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World Series of Poker Spotlight -- Sam Stein

Stein Looks for Redemption at Final Tables This Summer

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Sam SteinSam Stein has had a strong start to 2010, but many would agree that things could have gone a little bit better for the tournament professional. He has made five final tables so far, but he is still searching for his first major tournament title. His run has been impressive nonetheless and he has accumulated enough Card Player Player of the Year points (2,826) to claim sixth place in the standings.

The 22-year-old is in Las Vegas this summer looking for his first World Series of Poker gold bracelet after a rookie campaign at the Rio that went poorly in 2009. Stein scored just one cash in a $1,500 no-limit hold’em event last summer for $4,057 and he expects to improve on that showing to claim a bracelet this year. “I plan on playing 15 or so no-limit events and some pot-limit Omaha events when nothing is going on for no-limit,” said Stein. He is originally from Southern California but now owns a home in Henderson, Nevada to remain comfortable in during the summer.

Stein also plans on entering the $25,000 six-handed no-limit hold’em event, which should feature one of the toughest tournament fields of the year. “I enjoy playing in those tournaments with a bunch of good players; you’re more focused,” said Stein. “For me, it’s just easier to play against better players. When everyone is thinking logically, you can make moves and your hands make sense, so it is all about the mind game.”

Some might think that the goal of a bracelet will be tough for a player who has come so close at final tables many times this year and never won, but when you look a little closer, things become clearer. It is true that Stein was the runner-up at both the PokerStars North American Poker Tour Venetian main event and the NAPT Mohegan Sun high roller bounty shootout, but it is also true that defeat wasn’t always his fault.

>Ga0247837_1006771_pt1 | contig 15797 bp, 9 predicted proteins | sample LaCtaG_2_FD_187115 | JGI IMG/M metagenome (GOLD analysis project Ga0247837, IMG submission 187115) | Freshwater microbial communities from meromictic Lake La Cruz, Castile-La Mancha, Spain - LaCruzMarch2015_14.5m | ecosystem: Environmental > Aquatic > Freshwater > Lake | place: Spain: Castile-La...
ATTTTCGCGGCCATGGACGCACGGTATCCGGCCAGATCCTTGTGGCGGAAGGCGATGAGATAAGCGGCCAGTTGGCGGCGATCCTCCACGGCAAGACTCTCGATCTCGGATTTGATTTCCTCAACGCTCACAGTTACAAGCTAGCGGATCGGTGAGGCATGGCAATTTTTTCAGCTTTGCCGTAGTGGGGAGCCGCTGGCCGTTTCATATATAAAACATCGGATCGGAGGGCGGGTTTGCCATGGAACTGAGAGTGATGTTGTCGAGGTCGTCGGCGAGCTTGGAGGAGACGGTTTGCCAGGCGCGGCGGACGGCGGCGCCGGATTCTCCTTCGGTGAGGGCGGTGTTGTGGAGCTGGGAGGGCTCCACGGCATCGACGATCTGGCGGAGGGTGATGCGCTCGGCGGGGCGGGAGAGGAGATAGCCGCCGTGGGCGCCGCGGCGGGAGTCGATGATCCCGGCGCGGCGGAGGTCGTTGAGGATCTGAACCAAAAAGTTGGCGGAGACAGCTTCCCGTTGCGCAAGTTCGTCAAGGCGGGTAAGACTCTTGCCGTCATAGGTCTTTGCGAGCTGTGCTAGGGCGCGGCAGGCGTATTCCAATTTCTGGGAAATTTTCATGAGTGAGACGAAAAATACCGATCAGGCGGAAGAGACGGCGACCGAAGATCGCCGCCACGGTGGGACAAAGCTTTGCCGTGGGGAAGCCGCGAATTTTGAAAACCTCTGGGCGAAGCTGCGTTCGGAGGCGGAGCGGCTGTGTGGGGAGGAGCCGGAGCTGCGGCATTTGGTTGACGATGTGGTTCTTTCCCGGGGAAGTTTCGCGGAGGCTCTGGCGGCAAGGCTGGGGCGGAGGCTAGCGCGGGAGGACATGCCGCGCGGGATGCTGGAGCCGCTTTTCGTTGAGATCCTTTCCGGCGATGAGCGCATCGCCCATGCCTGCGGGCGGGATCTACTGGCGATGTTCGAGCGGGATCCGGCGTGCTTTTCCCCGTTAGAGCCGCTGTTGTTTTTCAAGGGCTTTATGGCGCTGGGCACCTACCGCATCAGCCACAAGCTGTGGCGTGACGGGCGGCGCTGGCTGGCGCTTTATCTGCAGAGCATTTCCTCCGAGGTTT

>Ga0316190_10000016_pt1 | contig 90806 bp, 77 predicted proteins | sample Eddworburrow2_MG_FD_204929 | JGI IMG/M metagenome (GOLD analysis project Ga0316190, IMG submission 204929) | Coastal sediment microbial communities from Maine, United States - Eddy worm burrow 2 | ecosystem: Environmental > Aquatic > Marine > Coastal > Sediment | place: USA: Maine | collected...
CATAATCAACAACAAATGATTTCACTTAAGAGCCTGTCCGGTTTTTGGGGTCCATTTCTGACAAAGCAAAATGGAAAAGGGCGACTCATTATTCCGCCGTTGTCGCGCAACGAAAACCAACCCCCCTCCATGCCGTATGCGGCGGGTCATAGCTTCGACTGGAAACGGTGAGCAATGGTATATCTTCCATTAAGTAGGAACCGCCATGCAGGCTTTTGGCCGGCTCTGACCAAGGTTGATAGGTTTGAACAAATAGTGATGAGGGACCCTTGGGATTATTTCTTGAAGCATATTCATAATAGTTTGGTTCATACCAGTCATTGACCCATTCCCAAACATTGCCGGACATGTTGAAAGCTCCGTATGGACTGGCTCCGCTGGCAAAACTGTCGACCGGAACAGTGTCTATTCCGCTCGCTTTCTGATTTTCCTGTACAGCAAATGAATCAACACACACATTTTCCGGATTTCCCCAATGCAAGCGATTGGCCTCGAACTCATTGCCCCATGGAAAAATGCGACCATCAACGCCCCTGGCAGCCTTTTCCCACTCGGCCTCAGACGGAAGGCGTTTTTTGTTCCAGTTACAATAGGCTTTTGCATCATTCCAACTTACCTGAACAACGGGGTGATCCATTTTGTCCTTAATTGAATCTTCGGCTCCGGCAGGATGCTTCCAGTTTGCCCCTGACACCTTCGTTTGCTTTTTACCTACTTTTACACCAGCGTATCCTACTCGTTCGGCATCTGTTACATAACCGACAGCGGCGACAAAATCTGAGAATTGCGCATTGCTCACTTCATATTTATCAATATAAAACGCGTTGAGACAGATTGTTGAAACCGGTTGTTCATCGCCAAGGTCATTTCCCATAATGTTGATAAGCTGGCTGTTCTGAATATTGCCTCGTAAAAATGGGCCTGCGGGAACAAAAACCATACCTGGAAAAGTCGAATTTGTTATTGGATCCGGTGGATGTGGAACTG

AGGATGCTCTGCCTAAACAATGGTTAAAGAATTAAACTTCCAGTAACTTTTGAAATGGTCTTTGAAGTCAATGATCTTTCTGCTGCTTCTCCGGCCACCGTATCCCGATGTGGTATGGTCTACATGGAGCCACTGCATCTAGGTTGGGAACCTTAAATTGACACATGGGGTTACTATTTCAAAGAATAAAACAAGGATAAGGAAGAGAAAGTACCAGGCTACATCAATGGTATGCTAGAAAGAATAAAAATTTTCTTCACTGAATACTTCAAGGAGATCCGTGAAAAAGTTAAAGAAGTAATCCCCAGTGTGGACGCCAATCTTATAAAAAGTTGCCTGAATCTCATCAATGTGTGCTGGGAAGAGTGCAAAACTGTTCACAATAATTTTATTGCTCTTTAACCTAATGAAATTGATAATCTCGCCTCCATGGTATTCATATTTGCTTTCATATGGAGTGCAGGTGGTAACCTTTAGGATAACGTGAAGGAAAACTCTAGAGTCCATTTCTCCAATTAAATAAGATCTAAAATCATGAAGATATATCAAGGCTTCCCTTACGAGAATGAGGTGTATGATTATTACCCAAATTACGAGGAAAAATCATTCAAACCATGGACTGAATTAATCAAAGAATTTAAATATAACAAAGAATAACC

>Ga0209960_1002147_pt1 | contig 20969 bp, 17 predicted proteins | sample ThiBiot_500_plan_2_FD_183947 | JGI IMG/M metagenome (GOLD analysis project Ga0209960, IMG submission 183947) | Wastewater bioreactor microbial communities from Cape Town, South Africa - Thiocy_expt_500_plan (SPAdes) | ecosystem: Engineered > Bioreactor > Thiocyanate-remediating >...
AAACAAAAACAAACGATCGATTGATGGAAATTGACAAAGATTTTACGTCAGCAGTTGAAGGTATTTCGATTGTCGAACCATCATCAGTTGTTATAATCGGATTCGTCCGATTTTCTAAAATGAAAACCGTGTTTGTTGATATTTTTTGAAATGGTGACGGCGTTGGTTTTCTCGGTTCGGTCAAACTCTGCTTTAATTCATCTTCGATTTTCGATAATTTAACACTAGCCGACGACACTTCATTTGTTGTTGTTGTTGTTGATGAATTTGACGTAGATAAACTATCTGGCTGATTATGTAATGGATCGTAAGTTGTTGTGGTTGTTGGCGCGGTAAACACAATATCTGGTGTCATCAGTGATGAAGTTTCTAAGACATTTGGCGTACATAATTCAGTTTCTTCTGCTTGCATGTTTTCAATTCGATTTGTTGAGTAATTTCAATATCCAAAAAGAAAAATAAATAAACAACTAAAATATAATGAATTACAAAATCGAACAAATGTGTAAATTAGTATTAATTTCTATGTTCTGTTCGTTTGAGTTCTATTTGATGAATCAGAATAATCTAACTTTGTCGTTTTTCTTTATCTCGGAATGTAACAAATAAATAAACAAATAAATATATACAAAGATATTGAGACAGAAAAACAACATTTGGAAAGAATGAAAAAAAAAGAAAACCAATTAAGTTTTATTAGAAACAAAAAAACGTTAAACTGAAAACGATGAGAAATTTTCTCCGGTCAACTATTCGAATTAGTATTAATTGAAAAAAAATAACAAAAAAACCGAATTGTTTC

He did falter with the chip lead at the start of the final table at Venetian, but many people can still recall the series of bad beats he took at the hands of Jason Mercier to lose the heads-up final at Mohegan Sun. First, Mercier was all in with KClub Suit 10Diamond Suit and Stein had him covered with AClub Suit QClub Suit. The flop gave him an ace when the dealer dispensed AHeart Suit JDiamond Suit 2Spade Suit, but after a harmless 5Spade Suit fell on the turn, the river brought a dagger in the form of the QSpade Suit. Mercier doubled up with a straight and he was all in again shortly after that with pocket threes in the hole against the ADiamond Suit JDiamond Suit of Stein.

The board ran out JHeart Suit 6Spade Suit 2Spade Suit 4Heart Suit 5Heart Suit and the second rivered-straight for Mercier allowed him to double once more while it left Stein crippled. He busted a short time later. “Hopefully things will start panning out at the final tables, and I will start winning a few of these,” said Stein. Despite the disappointment from lady luck, his strong run on the tournament trail this past year makes him a favorite to turn heads at the WSOP.

Since the conclusion of the 2009 WSOP he has made it deep in two World Poker Tour main events. He finished in ninth place at the Bellagio Cup V which came right on the heels of the Series last summer, and a month later he made his first WPT final table at the Legends of Poker. He cashed in fifth place in Southern California, which was good for $116,225 in prize money (his first six-figure score).

He has accumulated $1,568,431 in less than two years thanks to 14 cashes that have been stacked up the hard way. He is not the beneficiary of one large score but sustained poker success. His largest cash was the $522,306 he took home for finishing in second place at the NAPT Venetian event in February of this year.

His consistency has instilled self-assurance in Stein that makes him mature well beyond his years in the poker community, and he is peaking at just the right time of the year. “I have a ton of confidence, and I feel like I have been playing really well recently,” said Stein.